In a rare appearance on mainstream media, right-wing conspiracy theorist Rush Limbaugh spoke with the hosts of Fox and Friends Friday morning. The three weekday hosts of Fox's morning program deferred to Limbaugh as an expert on the citizenship question, history of the census and the Democratic party for almost 10 minutes.
Limbaugh stated within the first few moments:
"But this idea of who is a citizen and who isn’t, why did that question get taken off? That’s where everybody’s focus should have been, and I’ll put this on the Republicans."
When asked by Ainsley Earhardt to elaborate on his claims, Limbaugh said:
"Obama takes the question off, the Republicans do what? Say nothing."
"Then the Democrats get back, and—‘We want to put it back on, President Trump, it is common sense. Put it back on’—the Democrats fight, propose, oppose, make it hell on Earth to try to get this done."
"This is a great illustration of the difference in the two parties and how they operate politically. I think it is outrageous that the desire to know who here is a citizen is controversial."
You can watch Limbaugh's comments in the first few moments of this video, after which Limbaugh goes further with a conspiracy theory unsupported by facts.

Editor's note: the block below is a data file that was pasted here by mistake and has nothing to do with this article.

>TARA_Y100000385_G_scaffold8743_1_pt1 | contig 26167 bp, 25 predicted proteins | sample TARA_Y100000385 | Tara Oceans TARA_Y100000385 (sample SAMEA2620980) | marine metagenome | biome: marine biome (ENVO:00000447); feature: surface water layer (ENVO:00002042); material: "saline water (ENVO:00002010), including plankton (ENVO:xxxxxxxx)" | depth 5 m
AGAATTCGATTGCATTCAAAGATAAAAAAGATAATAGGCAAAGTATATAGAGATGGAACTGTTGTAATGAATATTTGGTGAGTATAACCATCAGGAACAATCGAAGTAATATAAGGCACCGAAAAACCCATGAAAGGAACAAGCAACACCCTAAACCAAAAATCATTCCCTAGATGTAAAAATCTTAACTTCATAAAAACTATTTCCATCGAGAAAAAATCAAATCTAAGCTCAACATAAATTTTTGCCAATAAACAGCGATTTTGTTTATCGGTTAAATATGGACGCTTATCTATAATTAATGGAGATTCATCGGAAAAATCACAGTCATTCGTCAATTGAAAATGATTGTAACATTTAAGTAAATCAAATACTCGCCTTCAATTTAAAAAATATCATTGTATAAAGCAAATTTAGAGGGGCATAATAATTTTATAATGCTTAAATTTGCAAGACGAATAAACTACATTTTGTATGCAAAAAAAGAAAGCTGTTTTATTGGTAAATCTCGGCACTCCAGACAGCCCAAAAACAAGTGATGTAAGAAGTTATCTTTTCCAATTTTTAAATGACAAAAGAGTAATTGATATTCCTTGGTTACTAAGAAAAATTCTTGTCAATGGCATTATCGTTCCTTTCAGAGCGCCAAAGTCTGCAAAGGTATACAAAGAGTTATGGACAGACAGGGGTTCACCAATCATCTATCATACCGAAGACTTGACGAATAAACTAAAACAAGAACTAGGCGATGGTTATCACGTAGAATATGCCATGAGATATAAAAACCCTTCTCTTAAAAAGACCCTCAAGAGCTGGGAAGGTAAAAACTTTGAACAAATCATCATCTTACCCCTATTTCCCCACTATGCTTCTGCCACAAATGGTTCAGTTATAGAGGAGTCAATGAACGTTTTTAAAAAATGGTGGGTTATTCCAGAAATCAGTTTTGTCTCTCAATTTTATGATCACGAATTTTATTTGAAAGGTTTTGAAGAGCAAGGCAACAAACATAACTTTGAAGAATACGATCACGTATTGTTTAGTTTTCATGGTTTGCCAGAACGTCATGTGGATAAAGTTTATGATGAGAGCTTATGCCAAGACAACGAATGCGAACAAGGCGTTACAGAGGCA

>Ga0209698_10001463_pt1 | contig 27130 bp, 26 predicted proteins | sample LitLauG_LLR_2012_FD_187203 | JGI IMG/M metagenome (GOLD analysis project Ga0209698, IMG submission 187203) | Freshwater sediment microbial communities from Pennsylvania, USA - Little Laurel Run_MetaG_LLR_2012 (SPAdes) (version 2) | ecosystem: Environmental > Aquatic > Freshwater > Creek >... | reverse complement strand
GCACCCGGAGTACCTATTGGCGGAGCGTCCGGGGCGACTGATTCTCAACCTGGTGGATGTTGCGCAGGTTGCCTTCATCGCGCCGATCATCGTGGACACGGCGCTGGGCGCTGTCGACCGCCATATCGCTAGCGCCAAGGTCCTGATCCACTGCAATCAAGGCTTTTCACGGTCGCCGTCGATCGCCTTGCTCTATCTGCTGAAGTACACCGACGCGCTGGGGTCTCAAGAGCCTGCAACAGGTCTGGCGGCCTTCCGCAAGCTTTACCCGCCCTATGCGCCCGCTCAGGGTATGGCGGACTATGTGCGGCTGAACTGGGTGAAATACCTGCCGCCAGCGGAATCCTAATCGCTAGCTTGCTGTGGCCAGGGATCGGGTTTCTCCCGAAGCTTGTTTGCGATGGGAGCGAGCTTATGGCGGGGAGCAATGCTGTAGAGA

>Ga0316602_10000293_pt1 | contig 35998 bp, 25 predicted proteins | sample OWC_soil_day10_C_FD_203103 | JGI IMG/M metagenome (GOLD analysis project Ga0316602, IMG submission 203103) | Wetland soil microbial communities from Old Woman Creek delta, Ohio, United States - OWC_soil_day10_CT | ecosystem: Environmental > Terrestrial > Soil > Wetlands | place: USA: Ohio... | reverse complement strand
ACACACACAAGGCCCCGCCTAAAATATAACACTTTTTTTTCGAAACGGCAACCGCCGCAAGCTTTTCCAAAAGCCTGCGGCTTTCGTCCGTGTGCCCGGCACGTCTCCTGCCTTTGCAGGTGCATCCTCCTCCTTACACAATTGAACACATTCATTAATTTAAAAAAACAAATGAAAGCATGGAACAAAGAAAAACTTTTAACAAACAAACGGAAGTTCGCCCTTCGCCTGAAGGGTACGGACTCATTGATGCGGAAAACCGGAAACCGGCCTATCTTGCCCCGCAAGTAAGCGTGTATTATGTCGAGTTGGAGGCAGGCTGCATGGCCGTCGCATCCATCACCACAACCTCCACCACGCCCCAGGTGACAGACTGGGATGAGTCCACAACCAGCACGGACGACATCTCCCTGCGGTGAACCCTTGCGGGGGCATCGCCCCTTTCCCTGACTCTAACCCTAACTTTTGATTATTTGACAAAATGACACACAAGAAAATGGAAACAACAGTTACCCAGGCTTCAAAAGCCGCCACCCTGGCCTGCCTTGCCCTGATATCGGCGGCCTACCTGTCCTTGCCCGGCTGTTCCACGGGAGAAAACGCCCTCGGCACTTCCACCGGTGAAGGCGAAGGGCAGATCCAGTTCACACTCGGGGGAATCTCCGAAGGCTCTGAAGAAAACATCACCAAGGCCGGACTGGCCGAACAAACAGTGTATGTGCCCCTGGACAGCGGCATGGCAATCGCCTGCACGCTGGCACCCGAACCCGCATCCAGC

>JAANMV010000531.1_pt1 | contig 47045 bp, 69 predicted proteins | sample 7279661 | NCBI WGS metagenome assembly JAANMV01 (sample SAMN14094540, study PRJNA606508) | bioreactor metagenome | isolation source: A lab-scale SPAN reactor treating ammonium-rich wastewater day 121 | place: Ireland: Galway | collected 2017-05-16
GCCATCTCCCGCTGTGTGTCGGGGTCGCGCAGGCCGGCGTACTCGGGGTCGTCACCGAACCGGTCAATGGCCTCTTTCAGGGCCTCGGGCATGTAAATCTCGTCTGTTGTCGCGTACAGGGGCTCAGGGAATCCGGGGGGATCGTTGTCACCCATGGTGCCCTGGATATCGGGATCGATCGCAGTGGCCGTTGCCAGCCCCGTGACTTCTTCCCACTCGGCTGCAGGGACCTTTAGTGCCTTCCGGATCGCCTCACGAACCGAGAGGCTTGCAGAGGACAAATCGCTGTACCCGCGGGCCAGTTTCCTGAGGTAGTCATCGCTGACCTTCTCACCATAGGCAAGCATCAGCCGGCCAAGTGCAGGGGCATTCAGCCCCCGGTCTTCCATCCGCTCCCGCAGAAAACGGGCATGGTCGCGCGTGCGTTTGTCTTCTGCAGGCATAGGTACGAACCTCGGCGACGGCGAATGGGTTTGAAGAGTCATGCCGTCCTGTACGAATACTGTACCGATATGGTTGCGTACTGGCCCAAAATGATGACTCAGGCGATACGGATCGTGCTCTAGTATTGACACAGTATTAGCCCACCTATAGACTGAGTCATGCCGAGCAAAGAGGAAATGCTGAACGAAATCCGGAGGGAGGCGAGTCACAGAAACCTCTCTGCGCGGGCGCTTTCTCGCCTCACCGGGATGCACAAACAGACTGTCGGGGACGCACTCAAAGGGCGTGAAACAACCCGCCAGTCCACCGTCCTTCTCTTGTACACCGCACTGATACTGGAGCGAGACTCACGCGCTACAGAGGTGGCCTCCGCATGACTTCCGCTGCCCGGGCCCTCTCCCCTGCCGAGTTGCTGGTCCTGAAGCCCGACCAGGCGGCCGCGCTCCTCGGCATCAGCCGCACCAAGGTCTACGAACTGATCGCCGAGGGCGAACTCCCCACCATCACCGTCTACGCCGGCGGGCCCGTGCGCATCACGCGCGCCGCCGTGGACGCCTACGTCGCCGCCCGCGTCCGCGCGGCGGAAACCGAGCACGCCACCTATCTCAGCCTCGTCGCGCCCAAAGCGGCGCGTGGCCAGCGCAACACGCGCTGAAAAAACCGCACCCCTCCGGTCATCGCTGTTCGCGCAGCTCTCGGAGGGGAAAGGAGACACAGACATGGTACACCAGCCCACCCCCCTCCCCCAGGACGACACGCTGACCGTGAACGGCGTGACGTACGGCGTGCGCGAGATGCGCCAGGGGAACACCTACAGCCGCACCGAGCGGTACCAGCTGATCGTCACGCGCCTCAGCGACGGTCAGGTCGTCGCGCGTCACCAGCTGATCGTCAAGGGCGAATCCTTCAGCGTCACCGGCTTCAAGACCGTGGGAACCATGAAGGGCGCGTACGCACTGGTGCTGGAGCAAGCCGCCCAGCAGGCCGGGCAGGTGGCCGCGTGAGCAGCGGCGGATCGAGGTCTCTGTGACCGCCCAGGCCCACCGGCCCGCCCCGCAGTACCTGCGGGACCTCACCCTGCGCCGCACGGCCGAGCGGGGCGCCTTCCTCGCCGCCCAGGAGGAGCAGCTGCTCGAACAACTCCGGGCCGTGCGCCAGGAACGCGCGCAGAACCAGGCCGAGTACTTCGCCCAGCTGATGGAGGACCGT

President Trump took to Twitter shortly after with praise for Limbaugh's appearance on the Fox News program.
Great job by Rush Limbaugh on @foxandfriends!— Donald J. Trump (@Donald J. Trump)1562936079.0
However shortly after his segment on the program, even conservative media outlet The Daily Caller—founded by Fox News' Tucker Carlson—called Limbaugh a liar. They even debunked his lies in an online article published Friday morning.
Citing The Washington Post, Fortune magazine and The Associated Press, The Daily Caller confirmed the last time the actual census had a citizenship question was in 1950. As for Limbaugh's claims about President Barack Obama and the 2010 census, public records prove the 2010 census questions were finalized before the election in 2008 while President George W. Bush was still in office.